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Sen. Jacqueline Collins fulfills the promise of nursing home reform

4y ago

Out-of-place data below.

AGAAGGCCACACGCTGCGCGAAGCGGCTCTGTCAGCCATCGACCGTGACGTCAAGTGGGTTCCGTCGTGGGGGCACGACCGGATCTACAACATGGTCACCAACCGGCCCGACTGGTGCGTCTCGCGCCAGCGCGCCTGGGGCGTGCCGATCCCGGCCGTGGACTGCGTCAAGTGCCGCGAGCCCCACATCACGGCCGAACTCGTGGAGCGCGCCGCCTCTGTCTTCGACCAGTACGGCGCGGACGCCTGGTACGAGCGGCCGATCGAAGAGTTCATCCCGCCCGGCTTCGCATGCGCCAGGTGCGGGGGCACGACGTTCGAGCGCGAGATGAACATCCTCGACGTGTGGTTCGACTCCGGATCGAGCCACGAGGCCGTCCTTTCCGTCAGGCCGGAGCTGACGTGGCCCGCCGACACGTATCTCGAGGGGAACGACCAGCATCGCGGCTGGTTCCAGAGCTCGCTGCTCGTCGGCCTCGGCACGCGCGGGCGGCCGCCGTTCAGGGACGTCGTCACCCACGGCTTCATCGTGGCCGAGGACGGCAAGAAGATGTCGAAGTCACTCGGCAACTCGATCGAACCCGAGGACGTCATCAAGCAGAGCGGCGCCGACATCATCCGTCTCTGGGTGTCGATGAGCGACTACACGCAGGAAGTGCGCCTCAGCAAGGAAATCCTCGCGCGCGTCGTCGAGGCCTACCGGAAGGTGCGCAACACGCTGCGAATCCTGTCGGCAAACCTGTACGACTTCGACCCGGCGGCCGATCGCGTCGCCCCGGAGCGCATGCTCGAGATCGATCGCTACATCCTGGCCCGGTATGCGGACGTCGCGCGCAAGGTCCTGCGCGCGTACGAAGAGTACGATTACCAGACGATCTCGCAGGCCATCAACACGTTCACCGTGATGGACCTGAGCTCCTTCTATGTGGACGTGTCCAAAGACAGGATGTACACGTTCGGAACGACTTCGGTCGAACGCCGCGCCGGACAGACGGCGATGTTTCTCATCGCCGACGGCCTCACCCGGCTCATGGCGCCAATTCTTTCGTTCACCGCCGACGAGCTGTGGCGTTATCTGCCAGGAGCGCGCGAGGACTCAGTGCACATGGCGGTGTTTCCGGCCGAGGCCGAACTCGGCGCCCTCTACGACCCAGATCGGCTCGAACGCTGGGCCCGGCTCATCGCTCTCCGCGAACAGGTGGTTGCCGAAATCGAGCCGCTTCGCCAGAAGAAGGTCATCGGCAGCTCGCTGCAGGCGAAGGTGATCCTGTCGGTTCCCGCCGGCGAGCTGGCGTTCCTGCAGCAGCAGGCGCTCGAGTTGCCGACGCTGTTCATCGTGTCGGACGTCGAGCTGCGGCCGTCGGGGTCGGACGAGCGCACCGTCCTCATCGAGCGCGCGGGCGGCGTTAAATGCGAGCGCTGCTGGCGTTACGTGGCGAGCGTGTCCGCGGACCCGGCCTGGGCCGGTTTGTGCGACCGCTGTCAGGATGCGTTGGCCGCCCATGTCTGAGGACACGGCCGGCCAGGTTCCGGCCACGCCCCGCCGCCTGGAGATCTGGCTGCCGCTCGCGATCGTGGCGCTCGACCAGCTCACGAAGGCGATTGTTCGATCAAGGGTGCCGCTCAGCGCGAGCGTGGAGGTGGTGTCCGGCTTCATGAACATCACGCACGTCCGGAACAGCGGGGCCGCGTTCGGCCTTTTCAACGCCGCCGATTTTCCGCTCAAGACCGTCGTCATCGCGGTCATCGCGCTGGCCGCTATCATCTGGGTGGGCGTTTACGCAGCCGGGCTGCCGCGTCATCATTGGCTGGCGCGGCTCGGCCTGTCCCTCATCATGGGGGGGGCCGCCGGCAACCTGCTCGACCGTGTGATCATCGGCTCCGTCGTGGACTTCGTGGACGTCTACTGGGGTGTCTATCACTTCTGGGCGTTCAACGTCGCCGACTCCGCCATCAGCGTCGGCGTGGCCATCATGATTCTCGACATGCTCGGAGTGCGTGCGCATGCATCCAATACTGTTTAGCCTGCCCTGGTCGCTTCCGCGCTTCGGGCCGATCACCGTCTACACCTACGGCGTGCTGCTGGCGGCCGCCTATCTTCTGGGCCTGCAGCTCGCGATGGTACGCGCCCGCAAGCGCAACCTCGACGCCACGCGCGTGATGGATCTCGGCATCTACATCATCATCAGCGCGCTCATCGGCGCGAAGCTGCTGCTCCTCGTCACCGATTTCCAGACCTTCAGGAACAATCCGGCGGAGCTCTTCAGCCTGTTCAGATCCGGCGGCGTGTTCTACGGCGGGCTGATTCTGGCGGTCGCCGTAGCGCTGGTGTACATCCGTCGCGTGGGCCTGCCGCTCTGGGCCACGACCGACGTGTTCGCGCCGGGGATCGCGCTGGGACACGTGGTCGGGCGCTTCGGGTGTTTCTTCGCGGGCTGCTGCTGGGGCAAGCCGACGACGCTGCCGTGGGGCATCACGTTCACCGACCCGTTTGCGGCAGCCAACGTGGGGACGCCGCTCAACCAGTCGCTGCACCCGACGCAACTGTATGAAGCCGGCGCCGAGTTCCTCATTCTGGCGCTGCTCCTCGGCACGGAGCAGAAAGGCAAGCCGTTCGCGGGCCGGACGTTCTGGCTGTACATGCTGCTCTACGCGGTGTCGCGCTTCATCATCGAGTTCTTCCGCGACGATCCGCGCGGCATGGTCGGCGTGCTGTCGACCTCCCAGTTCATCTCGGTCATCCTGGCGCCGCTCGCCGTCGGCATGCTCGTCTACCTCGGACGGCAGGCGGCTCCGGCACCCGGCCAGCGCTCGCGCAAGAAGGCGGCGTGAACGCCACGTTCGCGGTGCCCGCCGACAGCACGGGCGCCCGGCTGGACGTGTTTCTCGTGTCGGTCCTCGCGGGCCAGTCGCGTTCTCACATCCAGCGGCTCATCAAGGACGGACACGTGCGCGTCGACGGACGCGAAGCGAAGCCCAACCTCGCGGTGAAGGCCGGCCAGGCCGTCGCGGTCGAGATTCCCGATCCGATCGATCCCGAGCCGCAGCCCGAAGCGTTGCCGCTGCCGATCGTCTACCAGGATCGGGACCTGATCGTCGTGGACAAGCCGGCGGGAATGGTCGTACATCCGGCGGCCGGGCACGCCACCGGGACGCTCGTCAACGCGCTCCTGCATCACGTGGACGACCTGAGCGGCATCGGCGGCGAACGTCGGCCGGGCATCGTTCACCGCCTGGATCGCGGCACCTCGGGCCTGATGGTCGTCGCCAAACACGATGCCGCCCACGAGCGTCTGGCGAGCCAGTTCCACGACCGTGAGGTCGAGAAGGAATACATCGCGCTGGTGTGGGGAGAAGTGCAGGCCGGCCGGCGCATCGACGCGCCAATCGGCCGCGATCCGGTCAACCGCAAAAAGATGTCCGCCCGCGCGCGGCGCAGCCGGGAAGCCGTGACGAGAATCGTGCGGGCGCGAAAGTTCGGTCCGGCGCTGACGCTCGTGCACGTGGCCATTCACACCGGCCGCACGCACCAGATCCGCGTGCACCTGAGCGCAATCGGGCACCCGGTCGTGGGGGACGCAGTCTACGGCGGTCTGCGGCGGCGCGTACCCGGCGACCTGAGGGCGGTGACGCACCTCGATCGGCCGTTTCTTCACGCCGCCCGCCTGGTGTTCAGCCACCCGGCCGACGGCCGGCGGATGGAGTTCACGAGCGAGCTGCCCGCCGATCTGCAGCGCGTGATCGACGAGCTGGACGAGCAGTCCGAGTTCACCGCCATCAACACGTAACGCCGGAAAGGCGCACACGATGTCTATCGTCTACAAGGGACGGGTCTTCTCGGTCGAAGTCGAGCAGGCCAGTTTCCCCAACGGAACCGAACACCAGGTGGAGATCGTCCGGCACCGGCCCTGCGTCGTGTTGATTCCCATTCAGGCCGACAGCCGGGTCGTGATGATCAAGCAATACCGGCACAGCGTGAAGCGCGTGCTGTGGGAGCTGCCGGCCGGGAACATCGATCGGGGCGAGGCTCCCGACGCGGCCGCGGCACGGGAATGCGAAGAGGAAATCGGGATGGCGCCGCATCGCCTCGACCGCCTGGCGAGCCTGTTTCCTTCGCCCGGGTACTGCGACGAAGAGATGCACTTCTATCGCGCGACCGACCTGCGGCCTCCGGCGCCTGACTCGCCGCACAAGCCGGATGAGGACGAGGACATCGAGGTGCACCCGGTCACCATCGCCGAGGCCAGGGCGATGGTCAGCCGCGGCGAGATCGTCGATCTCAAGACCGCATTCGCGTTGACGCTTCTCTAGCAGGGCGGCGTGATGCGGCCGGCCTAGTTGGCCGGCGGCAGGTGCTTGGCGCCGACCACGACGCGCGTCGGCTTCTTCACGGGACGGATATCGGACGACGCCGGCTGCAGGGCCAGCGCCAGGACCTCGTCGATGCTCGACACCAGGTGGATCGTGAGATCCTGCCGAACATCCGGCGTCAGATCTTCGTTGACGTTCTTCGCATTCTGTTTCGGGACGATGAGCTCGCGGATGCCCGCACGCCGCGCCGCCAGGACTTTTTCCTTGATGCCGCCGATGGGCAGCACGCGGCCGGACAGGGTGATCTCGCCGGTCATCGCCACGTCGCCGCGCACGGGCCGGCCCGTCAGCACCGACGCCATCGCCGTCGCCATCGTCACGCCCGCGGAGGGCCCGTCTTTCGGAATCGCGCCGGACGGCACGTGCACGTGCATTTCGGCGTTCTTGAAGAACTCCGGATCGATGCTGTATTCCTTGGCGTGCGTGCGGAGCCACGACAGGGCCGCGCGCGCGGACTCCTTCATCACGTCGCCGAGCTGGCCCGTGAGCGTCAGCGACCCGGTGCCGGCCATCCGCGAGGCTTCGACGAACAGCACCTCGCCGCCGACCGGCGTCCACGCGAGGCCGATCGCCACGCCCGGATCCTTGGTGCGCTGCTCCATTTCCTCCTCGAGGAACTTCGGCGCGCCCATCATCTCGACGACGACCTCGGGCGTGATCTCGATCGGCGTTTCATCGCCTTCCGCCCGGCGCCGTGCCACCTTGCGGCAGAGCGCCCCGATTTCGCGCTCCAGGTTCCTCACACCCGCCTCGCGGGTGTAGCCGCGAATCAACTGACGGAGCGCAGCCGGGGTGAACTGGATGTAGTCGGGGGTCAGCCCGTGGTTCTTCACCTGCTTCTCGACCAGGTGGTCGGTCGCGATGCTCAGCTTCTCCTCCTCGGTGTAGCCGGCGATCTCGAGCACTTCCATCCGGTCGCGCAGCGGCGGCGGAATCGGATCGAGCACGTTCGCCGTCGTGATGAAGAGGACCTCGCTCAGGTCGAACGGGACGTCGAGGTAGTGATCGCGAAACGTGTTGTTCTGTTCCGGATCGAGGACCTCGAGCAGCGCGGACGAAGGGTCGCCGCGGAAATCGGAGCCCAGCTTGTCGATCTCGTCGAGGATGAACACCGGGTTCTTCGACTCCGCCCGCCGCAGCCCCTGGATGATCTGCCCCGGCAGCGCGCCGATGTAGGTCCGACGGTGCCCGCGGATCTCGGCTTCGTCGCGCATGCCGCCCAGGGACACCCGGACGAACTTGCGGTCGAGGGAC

Senator Jacqueline Collins recently joined AARP, Jane Addams Senior Caucus, and the Community Renewal Society in calling on the Joint Committee on Administrative Rules (JCAR) to adopt new guidelines that increase direct nursing care for seniors in nursing homes. Under nursing home reforms adopted in 2010 under Senate Bill 326, 3 hours of nursing and personal care is required for those needing skilled care. However, the law does not require any direct care from registered nurses. Senator Collins and others are calling on JCAR to administer rules that require 20 percent of this time to be from registered nurses. "In 2009, The Chicago Reporter found that the amount of direct care received from RN's was the factor most highly correlated with nursing home ratings" said Senator Collins. "They also found that patients at majority white homes often had care provided by RN's while majority African-American homes frequently had only LPN's providing care. " The sponsors of the nursing home reform bill, Senators J. Collins and Heather Steans were prompted to act after Bennie Saxon, an 84 year-old veteran, fell out of the window and died at the Alden Wentworth Nursing Home. As chief co-sponsor of SB 326, Senator Collins is calling for JCAR to align administrative rules with the original intent of the bill, which is to require quality nursing care for seniors in nursing homes. Illinois continues to lead the nation with 26 black-majority nursing homes receiving the lowest rating by Nursing Home Compare. Having registered nurses at nursing homes in vital to ensuring quality care for Illinois seniors. Studies have demonstrated that the amount of registered nursing care is the largest indicator of quality care in a nursing home. Quality nursing home care is only possibly with an adequate and well trained staff. "During the negotiations, I was assured by the Governor's office that the skilled nursing time issue, a key in eliminating racial disparities in quality of care, could be addressed through rulemaking" Said Senator Collins. "This will go a long way in making sure that all senior citizens of our state regardless of race, income, or geography, can count on a reasonable level of care when they enter a nursing home."